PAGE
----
See also Aetna Life Ins. Co. v. Carroll, 169 Ga. 333, 150 S.E. 208, 211 (1929); Gooseby v. Pinson Tire Co., 65 Ga. App. 837, 16 S.E.2d 767, 769 (1941); Banks v. Dept. of Education, 462 S.W.2d 428 (Ky. 1971); Williams v. Llandudno Coaching, etc., Co., 2 K.B. 101, 31 Times L.R. (Eng.) 186, 84 L.J.K.B.N.S. 655,  W.C. Ins. Rep. 91,  W.N. 52, 59 Sol. Jo. 286, 8 B.W.C.C. 143, 147; 99 C.J.S. Workmen's Compensation § 263 at 908 (1958); and 58 Am. Jur. Workmen's Compensation § 207 (1948). The fact that there are not more cases on this subject is undoubtedly explained by the statement in 1A Larson, Workmen's Compensation § 34.31 at p. 6-62 (1973) that "[t]hirty-six states make intoxication the basis of a separate defense, and three others make it a ground for reduction in the amount of the award."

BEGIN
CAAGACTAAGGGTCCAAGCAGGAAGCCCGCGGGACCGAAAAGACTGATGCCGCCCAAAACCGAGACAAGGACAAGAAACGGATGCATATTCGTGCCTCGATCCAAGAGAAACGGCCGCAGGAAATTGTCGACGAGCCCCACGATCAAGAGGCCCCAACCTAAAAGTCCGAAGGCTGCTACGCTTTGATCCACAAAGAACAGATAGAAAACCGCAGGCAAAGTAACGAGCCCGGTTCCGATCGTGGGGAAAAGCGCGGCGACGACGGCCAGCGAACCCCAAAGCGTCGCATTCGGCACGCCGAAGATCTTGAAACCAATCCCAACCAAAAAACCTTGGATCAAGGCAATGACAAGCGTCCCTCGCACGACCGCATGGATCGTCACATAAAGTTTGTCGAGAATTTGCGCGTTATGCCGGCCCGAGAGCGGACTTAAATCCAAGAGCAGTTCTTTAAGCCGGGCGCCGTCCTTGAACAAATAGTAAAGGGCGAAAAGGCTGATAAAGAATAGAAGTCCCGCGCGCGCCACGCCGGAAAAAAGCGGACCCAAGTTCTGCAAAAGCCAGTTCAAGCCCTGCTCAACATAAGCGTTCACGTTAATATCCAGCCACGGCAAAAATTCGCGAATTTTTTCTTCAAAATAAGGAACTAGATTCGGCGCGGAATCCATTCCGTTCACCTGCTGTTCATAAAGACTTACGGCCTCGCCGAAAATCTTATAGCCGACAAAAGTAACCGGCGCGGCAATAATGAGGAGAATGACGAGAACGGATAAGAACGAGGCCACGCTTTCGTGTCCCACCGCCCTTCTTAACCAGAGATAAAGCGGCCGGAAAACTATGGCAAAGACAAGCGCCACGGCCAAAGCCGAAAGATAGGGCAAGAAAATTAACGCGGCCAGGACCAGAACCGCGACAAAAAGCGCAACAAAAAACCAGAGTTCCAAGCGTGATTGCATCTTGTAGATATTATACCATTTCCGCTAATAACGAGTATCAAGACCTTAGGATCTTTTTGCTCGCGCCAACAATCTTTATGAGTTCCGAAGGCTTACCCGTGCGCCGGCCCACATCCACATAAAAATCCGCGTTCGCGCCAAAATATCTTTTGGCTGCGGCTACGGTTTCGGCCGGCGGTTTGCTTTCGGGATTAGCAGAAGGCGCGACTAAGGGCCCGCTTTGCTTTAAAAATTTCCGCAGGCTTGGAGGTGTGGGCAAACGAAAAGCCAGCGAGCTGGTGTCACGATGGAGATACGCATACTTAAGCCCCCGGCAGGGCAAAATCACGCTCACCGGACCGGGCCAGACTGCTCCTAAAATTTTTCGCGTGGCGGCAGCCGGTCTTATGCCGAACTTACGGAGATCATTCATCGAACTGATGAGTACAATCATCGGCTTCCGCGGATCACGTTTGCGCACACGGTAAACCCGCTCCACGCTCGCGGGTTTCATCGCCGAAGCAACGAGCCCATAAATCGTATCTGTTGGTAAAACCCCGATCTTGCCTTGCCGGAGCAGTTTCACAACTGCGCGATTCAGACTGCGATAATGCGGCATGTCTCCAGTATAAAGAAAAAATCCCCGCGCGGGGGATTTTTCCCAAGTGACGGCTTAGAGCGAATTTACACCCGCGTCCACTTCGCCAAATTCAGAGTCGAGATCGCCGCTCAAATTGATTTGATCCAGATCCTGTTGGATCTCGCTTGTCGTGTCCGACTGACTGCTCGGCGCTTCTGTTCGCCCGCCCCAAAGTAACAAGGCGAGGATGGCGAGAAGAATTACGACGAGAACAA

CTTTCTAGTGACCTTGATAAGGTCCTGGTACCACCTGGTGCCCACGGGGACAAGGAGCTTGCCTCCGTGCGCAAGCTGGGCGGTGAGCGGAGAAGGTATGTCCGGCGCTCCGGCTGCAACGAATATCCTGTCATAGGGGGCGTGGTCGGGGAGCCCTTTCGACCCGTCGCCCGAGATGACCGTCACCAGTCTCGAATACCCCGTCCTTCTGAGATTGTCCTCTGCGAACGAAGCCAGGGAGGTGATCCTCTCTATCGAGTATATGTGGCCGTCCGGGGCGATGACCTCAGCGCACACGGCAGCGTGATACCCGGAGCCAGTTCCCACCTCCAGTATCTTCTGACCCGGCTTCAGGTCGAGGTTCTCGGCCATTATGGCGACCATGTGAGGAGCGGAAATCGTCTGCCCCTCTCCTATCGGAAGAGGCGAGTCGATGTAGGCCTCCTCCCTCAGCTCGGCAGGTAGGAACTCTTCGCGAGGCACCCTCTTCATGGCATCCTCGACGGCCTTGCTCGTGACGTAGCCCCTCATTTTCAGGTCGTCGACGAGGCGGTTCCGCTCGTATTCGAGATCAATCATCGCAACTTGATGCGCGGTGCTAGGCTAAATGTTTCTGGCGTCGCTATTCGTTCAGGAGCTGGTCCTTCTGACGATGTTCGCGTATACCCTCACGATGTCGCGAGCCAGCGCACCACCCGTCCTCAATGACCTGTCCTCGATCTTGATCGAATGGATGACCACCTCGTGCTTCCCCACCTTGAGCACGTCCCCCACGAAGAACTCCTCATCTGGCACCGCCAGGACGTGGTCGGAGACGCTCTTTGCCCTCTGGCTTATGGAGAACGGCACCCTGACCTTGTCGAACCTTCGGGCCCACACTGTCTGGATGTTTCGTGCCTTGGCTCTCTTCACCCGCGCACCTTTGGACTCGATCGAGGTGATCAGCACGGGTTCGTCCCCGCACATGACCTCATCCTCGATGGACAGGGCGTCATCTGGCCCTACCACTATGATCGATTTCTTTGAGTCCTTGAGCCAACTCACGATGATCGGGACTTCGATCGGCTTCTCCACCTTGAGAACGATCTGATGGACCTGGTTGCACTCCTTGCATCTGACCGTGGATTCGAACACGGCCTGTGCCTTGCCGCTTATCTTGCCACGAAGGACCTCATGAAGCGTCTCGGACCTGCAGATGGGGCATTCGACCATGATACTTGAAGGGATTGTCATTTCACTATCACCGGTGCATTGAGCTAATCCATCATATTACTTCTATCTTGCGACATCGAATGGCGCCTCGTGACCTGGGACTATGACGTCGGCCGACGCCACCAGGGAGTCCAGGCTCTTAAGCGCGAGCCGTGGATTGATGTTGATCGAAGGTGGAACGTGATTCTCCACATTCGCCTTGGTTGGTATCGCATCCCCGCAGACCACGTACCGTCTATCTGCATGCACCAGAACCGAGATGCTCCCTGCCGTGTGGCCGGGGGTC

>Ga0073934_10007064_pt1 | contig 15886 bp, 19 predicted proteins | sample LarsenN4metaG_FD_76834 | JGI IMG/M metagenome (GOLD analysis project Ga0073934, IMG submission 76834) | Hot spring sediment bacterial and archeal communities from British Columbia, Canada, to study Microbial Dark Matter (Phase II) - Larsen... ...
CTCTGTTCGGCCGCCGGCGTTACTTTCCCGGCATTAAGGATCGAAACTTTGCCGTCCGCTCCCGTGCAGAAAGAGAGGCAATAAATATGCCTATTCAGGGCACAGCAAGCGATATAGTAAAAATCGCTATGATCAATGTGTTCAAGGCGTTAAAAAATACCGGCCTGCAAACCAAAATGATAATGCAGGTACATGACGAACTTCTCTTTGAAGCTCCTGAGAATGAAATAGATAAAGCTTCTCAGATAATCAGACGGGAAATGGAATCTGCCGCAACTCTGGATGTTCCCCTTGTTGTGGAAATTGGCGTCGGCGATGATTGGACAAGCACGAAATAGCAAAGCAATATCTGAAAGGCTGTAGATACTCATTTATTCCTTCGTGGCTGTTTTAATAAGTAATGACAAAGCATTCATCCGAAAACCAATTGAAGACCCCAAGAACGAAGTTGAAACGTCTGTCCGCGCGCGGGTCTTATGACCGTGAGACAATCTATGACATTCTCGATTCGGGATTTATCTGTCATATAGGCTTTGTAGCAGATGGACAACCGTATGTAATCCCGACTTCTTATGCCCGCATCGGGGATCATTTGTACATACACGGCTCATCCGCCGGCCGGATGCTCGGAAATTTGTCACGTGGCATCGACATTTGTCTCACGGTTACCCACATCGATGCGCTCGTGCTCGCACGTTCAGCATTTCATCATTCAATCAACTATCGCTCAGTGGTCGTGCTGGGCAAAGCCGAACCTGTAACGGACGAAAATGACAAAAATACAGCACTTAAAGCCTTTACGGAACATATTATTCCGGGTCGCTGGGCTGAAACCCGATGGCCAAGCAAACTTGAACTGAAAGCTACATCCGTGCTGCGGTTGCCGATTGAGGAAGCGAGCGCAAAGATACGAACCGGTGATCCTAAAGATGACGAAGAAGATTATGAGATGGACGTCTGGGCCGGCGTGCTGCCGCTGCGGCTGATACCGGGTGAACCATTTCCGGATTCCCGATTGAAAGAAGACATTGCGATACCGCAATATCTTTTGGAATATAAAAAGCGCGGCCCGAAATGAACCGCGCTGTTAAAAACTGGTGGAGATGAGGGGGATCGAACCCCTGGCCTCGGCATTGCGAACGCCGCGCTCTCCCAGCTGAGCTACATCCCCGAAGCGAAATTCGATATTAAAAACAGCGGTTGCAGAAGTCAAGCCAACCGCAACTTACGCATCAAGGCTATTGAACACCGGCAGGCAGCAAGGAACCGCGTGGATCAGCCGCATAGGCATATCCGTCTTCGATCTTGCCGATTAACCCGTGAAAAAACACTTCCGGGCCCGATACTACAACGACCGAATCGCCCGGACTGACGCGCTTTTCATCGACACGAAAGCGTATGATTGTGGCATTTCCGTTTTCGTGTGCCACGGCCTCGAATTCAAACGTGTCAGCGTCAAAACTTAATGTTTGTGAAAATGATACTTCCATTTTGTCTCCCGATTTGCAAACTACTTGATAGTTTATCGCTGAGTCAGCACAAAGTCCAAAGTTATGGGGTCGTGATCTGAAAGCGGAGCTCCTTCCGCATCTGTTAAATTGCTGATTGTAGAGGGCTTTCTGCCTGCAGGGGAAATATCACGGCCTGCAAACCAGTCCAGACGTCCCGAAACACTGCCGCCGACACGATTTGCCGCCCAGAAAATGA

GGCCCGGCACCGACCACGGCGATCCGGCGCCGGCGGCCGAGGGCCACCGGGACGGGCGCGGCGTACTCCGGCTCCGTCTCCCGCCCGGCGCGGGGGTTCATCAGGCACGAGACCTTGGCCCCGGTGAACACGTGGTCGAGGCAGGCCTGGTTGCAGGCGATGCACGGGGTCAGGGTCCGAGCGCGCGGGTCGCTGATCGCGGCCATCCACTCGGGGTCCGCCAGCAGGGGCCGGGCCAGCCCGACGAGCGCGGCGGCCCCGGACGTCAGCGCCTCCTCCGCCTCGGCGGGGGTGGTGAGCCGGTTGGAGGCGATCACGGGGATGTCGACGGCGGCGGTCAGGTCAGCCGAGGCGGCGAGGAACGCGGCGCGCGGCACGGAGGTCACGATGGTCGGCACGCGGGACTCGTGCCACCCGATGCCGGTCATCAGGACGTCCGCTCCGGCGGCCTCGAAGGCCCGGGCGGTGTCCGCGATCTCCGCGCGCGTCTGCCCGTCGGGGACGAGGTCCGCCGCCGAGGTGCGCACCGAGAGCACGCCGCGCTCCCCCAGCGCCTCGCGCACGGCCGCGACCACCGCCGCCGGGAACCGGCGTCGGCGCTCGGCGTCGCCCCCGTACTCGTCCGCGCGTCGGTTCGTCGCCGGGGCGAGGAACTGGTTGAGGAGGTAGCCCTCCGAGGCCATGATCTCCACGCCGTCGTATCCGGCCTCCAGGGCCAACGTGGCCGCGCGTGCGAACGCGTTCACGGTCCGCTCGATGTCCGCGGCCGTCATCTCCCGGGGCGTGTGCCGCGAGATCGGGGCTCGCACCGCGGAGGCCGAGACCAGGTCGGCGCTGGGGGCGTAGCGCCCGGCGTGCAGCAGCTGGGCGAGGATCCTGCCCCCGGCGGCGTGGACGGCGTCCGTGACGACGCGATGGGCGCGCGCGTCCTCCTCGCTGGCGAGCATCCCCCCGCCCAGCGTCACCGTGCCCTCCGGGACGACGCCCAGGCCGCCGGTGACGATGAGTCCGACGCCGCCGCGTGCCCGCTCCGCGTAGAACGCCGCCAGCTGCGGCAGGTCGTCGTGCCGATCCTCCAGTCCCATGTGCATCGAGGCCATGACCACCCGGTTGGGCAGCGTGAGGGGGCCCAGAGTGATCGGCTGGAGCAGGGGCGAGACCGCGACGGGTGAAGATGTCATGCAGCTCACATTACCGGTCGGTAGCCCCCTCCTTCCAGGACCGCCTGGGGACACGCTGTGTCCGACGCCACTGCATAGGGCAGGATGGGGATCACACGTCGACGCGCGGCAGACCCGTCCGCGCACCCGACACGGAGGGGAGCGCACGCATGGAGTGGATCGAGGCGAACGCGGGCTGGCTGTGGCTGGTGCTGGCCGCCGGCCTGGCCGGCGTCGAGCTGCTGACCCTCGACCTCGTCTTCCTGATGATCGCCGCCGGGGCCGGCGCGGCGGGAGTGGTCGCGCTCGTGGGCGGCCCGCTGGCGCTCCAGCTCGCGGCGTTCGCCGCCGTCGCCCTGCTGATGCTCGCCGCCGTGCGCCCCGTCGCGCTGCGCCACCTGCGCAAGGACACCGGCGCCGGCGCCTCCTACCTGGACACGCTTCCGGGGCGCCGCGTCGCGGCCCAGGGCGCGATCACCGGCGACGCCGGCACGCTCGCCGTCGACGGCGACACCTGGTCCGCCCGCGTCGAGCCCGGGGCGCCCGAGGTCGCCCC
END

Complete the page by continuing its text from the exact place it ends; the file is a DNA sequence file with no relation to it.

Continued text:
We can conceive of situations in which a jury might find that an accident was not caused solely by an employee's intoxication and yet find him to have been guilty of some willful misconduct other than intoxication which might reasonably be said to be a proximate cause of the accident. It must be borne in mind that there may be more than one proximate cause of an accident. Thomas v. Corso, 265 Md. 84, 103-04, 288 A.2d 379 (1972); Hillebrecht v. Stein, 245 Md. 93, 96, 225 A.2d 44 (1966); and Yellow Cab Co. v. Bonds, 245 Md. 86, 90, 225 A.2d 41 (1966). Here, however, the only suggested willful misconduct involves intoxication. Moreover, we regard it as highly significant that the original proposal for a workmen's compensation act called for barring an employee from receiving compensation where the "injury [was] caused . . . by his intoxication," with no mention of any type of willful misconduct other than intoxication as a bar and no presumption written into it relative to intoxication, but what was enacted by the General Assembly barred the employee on the basis of willful misconduct "or the intoxication of such employe" with a presumption written into the statute "[t]hat the injury did not result solely from the intoxication of the injured employe while on duty." The General Assembly punctuated that statement when it added to the present § 45 at the very next session in line with that presumption that an employee is barred from receiving compensation if his injury results from his willful misconduct or "result[s] solely from the intoxication of the injured employe."